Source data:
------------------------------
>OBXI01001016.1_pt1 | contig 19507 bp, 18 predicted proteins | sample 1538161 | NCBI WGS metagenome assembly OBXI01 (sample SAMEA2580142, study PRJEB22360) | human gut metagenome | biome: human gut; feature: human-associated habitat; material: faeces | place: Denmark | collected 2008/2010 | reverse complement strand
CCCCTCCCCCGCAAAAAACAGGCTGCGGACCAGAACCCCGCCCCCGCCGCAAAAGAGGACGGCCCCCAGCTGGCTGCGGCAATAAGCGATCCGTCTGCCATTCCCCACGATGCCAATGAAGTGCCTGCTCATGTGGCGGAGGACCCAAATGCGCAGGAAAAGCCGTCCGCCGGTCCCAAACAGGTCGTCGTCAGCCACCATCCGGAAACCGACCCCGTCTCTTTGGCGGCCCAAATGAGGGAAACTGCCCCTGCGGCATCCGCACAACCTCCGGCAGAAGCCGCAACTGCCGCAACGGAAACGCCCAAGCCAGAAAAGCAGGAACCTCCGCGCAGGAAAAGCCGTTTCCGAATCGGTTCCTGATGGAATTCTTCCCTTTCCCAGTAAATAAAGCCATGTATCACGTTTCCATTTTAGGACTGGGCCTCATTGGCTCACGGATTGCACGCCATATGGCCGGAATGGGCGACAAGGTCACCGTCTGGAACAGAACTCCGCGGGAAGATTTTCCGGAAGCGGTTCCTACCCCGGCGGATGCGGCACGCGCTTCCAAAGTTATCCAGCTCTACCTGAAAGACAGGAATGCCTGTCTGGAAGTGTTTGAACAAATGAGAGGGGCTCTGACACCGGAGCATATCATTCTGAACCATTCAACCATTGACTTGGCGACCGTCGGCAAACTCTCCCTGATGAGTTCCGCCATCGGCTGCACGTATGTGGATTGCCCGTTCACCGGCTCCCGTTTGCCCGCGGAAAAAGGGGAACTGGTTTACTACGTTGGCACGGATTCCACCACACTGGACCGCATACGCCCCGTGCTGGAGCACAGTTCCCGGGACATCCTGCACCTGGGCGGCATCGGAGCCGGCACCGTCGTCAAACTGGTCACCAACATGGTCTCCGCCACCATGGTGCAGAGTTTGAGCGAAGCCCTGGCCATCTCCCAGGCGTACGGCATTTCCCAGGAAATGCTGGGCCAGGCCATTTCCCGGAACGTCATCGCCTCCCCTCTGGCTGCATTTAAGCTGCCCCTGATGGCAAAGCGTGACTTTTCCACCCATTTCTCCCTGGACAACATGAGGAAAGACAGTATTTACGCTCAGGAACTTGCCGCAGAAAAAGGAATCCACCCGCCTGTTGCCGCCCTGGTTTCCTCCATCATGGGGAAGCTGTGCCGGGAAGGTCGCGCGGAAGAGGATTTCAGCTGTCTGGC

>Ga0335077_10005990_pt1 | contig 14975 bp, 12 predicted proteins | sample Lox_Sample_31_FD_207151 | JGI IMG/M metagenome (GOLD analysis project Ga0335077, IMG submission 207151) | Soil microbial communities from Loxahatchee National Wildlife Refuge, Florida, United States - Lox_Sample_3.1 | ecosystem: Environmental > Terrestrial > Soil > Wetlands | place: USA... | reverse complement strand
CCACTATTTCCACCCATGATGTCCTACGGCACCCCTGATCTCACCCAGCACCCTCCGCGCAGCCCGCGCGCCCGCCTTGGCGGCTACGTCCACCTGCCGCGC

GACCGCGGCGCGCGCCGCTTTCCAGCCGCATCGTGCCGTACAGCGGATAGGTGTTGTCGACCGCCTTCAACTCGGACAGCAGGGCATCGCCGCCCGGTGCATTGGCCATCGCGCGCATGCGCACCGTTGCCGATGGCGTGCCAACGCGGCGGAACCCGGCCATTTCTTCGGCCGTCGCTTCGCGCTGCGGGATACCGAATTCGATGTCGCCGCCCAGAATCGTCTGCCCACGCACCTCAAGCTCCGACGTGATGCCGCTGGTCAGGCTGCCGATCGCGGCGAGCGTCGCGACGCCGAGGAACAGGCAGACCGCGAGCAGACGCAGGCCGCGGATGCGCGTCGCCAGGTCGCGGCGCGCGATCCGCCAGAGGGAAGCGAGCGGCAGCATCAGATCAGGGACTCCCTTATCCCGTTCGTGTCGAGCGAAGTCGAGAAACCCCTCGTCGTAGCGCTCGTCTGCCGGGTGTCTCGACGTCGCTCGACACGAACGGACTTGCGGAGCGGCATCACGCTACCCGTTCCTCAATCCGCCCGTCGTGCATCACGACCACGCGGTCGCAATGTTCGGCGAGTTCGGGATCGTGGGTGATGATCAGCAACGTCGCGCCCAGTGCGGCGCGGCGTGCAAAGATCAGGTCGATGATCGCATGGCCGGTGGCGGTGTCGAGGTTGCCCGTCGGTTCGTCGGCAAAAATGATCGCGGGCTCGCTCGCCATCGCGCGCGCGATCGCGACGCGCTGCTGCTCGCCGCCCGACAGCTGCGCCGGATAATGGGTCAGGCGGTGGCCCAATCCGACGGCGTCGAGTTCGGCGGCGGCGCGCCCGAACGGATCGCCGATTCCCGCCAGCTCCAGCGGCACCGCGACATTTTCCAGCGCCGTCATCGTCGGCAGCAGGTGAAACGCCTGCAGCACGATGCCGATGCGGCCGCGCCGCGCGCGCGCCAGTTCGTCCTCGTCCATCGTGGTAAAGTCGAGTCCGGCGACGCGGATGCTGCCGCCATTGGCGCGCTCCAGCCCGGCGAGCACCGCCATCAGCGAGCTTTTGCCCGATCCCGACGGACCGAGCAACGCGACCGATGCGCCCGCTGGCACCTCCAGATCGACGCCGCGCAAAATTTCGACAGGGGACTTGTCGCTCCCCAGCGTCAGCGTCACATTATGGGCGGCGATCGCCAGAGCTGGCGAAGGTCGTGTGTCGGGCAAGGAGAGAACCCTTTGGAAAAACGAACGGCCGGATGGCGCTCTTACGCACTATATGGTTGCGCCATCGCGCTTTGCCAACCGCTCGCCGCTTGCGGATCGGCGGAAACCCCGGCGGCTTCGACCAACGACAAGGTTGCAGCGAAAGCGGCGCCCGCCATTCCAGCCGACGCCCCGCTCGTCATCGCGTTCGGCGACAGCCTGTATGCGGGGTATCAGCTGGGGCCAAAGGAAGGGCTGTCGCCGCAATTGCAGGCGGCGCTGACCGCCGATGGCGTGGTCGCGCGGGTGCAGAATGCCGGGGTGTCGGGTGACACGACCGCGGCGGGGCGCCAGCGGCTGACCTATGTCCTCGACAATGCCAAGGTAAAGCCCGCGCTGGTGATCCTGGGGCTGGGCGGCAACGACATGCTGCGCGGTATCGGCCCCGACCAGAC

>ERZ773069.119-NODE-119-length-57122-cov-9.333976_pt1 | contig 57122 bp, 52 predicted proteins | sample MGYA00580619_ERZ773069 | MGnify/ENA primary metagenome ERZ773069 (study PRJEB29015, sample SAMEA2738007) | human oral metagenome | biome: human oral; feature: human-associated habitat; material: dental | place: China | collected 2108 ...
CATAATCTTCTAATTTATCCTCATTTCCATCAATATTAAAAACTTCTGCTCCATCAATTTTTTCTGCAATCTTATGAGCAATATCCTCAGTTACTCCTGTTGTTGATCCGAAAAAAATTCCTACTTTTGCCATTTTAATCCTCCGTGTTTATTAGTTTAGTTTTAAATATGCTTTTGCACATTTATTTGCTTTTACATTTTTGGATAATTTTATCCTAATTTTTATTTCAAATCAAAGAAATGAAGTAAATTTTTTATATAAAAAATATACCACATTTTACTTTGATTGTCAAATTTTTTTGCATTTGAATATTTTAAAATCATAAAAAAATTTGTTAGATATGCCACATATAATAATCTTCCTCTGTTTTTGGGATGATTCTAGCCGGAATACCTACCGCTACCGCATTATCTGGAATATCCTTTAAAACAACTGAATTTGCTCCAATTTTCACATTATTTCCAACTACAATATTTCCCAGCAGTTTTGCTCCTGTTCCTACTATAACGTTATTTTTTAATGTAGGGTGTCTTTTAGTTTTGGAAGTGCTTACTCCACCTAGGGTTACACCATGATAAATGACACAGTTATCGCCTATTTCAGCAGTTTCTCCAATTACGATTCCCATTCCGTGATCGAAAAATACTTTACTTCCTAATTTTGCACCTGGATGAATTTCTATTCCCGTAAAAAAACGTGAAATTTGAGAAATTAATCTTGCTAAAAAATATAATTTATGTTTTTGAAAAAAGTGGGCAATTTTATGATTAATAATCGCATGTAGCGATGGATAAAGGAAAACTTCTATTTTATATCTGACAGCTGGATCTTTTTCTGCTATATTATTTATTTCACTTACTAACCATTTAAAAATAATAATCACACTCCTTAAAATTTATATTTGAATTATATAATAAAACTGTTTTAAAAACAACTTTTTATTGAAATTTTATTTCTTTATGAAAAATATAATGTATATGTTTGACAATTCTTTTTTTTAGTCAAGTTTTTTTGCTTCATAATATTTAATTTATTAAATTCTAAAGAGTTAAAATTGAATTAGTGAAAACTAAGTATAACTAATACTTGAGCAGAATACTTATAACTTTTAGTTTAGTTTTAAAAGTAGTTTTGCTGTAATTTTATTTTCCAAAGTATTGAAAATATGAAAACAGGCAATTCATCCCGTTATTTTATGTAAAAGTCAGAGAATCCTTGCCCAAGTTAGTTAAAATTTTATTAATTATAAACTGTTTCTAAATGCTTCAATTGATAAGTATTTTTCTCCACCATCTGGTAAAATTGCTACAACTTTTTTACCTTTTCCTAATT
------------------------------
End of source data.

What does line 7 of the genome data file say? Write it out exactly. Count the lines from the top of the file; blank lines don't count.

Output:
CATAATCTTCTAATTTATCCTCATTTCCATCAATATTAAAAACTTCTGCTCCATCAATTTTTTCTGCAATCTTATGAGCAATATCCTCAGTTACTCCTGTTGTTGATCCGAAAAAAATTCCTACTTTTGCCATTTTAATCCTCCGTGTTTATTAGTTTAGTTTTAAATATGCTTTTGCACATTTATTTGCTTTTACATTTTTGGATAATTTTATCCTAATTTTTATTTCAAATCAAAGAAATGAAGTAAATTTTTTATATAAAAAATATACCACATTTTACTTTGATTGTCAAATTTTTTTGCATTTGAATATTTTAAAATCATAAAAAAATTTGTTAGATATGCCACATATAATAATCTTCCTCTGTTTTTGGGATGATTCTAGCCGGAATACCTACCGCTACCGCATTATCTGGAATATCCTTTAAAACAACTGAATTTGCTCCAATTTTCACATTATTTCCAACTACAATATTTCCCAGCAGTTTTGCTCCTGTTCCTACTATAACGTTATTTTTTAATGTAGGGTGTCTTTTAGTTTTGGAAGTGCTTACTCCACCTAGGGTTACACCATGATAAATGACACAGTTATCGCCTATTTCAGCAGTTTCTCCAATTACGATTCCCATTCCGTGATCGAAAAATACTTTACTTCCTAATTTTGCACCTGGATGAATTTCTATTCCCGTAAAAAAACGTGAAATTTGAGAAATTAATCTTGCTAAAAAATATAATTTATGTTTTTGAAAAAAGTGGGCAATTTTATGATTAATAATCGCATGTAGCGATGGATAAAGGAAAACTTCTATTTTATATCTGACAGCTGGATCTTTTTCTGCTATATTATTTATTTCACTTACTAACCATTTAAAAATAATAATCACACTCCTTAAAATTTATATTTGAATTATATAATAAAACTGTTTTAAAAACAACTTTTTATTGAAATTTTATTTCTTTATGAAAAATATAATGTATATGTTTGACAATTCTTTTTTTTAGTCAAGTTTTTTTGCTTCATAATATTTAATTTATTAAATTCTAAAGAGTTAAAATTGAATTAGTGAAAACTAAGTATAACTAATACTTGAGCAGAATACTTATAACTTTTAGTTTAGTTTTAAAAGTAGTTTTGCTGTAATTTTATTTTCCAAAGTATTGAAAATATGAAAACAGGCAATTCATCCCGTTATTTTATGTAAAAGTCAGAGAATCCTTGCCCAAGTTAGTTAAAATTTTATTAATTATAAACTGTTTCTAAATGCTTCAATTGATAAGTATTTTTCTCCACCATCTGGTAAAATTGCTACAACTTTTTTACCTTTTCCTAATT